[JURIST] Genocide suspects held at the International Criminal Tribunal for Rwanda (ICTR) [official website] will now be able to receive conjugal visits, court officials said Saturday. Court spokesman Roland Amoussouga said that the new policy would bring the court's practices more in line with those of the International Criminal Tribunal for the former Yugoslavia (ICTY) [official website], which has allowed conjugal visits since 1993, and with the Universal Declaration of Human Rights [text]. Detainees must abide by the court's rules of detention [text] for the visits, and failure to do so would lead to the revocation of the privilege [Hirondelle News Agency report]. Rwandan officials criticized the new policy, calling it a "mockery" of the justice system [Daily News report] and saying that it is an "excessive" privilege [New Times report] to grant to those suspected of war crimes. The African Press Agency has more.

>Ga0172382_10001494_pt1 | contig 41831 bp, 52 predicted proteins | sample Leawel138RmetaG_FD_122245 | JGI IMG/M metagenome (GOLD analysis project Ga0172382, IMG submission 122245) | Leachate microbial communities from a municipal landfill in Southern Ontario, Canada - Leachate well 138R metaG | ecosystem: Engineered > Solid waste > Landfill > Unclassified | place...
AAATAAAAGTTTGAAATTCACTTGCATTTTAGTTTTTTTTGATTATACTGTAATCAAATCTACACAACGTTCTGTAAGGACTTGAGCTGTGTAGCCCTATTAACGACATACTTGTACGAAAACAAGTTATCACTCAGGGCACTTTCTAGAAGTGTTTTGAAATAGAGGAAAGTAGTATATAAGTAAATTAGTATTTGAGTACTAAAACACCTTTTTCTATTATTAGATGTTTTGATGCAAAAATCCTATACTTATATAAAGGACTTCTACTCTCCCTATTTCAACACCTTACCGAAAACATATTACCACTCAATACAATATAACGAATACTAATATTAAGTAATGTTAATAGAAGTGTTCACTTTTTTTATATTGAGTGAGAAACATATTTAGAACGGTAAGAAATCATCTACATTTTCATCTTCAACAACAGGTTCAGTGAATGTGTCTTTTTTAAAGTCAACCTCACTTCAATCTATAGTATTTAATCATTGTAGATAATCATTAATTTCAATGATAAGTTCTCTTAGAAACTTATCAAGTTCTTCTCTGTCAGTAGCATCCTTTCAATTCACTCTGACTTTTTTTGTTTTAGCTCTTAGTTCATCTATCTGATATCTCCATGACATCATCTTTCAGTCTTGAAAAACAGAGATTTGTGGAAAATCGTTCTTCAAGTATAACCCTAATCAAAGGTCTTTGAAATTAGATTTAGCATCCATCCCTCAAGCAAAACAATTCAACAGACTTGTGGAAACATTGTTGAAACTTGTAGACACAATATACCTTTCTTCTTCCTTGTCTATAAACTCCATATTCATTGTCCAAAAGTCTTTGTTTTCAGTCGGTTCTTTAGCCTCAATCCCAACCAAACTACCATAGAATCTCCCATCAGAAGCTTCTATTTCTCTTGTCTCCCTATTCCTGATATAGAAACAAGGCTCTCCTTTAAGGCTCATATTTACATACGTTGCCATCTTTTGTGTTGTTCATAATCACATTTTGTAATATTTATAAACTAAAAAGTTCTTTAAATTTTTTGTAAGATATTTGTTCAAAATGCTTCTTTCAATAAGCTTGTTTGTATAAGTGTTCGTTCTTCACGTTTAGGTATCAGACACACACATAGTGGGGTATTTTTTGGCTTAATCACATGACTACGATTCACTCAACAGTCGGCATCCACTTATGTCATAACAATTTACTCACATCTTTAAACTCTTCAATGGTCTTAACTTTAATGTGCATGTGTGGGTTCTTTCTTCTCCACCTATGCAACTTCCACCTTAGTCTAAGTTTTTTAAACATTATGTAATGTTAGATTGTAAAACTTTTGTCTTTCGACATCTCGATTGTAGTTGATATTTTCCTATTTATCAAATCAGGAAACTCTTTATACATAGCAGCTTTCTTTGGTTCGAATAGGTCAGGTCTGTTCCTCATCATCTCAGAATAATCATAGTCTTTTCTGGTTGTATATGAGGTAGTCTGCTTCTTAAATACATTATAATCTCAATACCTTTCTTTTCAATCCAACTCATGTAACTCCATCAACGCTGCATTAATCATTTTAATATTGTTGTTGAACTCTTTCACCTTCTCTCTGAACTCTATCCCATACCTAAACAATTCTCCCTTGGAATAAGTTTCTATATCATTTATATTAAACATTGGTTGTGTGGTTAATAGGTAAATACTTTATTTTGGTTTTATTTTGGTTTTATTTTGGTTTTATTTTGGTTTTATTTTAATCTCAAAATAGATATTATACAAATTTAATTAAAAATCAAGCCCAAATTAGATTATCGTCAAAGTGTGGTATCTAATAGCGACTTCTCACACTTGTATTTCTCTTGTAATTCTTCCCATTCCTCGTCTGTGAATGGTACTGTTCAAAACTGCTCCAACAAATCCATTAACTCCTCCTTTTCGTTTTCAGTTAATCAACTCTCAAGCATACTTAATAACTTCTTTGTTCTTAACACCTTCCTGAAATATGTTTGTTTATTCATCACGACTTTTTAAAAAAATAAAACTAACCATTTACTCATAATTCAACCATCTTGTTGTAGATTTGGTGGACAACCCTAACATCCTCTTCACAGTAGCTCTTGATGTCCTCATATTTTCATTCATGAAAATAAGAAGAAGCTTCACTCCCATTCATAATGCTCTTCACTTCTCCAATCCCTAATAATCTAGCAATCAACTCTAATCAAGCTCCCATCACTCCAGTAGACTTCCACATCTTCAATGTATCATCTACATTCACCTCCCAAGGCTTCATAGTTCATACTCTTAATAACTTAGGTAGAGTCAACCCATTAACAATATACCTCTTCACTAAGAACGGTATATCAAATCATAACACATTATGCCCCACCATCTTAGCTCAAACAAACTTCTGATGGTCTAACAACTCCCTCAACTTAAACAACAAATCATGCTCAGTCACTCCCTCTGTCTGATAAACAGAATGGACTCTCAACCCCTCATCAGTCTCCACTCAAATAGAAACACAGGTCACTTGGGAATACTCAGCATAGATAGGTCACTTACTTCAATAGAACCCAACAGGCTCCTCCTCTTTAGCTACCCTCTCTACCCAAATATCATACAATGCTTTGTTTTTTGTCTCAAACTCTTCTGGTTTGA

In early June, the ICTR prosecutor asked the UN Security Council [official website] to extend the court's mandate [JURIST report] so that it could complete all war crimes trials. Hassan Bubacar Jallow [official profile] said in a report [PDF text] that the recent arrests of several Rwandan genocide suspects meant that the court would not have time to finish several first-instance cases until 2009. Pursuant to UN Security Council Resolution 1503 (2003) [PDF text], the court is to complete all trials by the end of the year, and to complete all of its work, including appellate review, by 2010.